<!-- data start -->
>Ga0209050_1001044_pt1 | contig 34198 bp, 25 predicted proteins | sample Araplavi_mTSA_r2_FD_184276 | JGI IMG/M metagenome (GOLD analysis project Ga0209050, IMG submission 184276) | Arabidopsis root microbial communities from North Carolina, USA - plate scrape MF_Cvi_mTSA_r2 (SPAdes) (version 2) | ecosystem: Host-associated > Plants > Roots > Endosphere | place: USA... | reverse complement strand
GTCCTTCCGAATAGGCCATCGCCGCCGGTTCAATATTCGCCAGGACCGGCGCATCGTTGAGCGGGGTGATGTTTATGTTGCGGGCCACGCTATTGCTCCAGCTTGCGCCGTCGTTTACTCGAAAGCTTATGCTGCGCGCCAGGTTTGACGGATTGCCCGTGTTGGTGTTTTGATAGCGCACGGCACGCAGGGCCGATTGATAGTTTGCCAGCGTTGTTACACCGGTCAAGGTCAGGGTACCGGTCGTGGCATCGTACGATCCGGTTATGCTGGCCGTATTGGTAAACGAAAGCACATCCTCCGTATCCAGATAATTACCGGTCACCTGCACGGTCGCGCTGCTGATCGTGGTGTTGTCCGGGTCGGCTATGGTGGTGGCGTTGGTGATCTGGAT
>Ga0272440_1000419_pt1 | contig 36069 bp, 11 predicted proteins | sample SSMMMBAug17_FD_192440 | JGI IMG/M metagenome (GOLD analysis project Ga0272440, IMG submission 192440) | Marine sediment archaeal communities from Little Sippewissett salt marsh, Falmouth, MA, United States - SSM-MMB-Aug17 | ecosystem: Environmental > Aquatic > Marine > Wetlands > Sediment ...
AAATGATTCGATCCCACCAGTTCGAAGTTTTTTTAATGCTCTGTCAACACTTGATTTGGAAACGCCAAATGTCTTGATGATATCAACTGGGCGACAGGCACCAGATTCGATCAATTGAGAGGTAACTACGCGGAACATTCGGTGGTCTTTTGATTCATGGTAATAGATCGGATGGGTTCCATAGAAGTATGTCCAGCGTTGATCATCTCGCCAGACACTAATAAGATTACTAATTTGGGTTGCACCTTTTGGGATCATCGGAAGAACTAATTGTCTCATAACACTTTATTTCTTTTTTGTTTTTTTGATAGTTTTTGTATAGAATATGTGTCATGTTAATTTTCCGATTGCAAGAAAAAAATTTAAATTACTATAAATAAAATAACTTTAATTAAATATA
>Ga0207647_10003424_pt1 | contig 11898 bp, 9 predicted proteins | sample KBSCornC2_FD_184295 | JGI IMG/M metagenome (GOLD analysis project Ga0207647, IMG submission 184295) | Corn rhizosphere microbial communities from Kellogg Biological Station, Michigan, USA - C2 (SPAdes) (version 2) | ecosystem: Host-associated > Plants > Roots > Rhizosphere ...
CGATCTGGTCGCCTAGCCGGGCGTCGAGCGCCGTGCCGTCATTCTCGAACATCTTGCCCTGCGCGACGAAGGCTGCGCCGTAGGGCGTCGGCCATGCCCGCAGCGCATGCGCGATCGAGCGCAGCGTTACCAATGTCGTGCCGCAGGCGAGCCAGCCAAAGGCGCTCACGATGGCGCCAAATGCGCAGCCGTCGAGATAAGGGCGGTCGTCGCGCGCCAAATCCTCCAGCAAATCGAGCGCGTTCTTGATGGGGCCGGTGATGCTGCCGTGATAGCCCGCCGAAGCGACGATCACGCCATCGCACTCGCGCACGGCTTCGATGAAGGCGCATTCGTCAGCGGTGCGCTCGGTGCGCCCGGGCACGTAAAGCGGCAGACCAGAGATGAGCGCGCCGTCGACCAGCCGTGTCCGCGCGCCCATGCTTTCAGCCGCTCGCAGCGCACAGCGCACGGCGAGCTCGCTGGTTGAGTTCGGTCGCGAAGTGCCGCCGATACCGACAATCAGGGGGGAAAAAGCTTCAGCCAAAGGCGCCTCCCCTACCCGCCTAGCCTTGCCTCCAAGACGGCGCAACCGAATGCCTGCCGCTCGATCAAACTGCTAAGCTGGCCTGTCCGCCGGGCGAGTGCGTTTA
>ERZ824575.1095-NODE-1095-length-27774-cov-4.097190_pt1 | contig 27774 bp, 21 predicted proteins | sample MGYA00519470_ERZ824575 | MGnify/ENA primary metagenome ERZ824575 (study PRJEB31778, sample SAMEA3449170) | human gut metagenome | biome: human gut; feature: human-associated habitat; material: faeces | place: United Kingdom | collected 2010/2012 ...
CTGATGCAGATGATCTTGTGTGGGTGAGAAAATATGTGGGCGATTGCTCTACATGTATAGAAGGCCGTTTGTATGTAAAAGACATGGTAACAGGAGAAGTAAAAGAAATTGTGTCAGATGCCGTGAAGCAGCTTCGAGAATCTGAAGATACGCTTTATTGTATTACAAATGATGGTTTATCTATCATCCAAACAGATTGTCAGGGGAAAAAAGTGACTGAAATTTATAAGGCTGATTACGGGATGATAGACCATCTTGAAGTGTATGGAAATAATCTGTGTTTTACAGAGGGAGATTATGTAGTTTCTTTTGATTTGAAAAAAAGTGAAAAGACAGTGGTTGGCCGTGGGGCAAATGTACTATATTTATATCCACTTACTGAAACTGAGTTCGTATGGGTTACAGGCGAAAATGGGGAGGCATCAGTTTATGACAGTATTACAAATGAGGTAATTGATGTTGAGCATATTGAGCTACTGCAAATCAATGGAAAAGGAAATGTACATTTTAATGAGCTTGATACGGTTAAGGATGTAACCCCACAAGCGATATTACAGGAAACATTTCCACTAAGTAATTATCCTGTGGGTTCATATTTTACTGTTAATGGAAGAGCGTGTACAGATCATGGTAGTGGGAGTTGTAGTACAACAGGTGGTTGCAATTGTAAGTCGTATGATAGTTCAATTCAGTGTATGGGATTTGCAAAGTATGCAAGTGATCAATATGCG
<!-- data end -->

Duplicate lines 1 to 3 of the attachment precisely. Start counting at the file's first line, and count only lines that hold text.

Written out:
>Ga0209050_1001044_pt1 | contig 34198 bp, 25 predicted proteins | sample Araplavi_mTSA_r2_FD_184276 | JGI IMG/M metagenome (GOLD analysis project Ga0209050, IMG submission 184276) | Arabidopsis root microbial communities from North Carolina, USA - plate scrape MF_Cvi_mTSA_r2 (SPAdes) (version 2) | ecosystem: Host-associated > Plants > Roots > Endosphere | place: USA... | reverse complement strand
GTCCTTCCGAATAGGCCATCGCCGCCGGTTCAATATTCGCCAGGACCGGCGCATCGTTGAGCGGGGTGATGTTTATGTTGCGGGCCACGCTATTGCTCCAGCTTGCGCCGTCGTTTACTCGAAAGCTTATGCTGCGCGCCAGGTTTGACGGATTGCCCGTGTTGGTGTTTTGATAGCGCACGGCACGCAGGGCCGATTGATAGTTTGCCAGCGTTGTTACACCGGTCAAGGTCAGGGTACCGGTCGTGGCATCGTACGATCCGGTTATGCTGGCCGTATTGGTAAACGAAAGCACATCCTCCGTATCCAGATAATTACCGGTCACCTGCACGGTCGCGCTGCTGATCGTGGTGTTGTCCGGGTCGGCTATGGTGGTGGCGTTGGTGATCTGGAT
>Ga0272440_1000419_pt1 | contig 36069 bp, 11 predicted proteins | sample SSMMMBAug17_FD_192440 | JGI IMG/M metagenome (GOLD analysis project Ga0272440, IMG submission 192440) | Marine sediment archaeal communities from Little Sippewissett salt marsh, Falmouth, MA, United States - SSM-MMB-Aug17 | ecosystem: Environmental > Aquatic > Marine > Wetlands > Sediment ...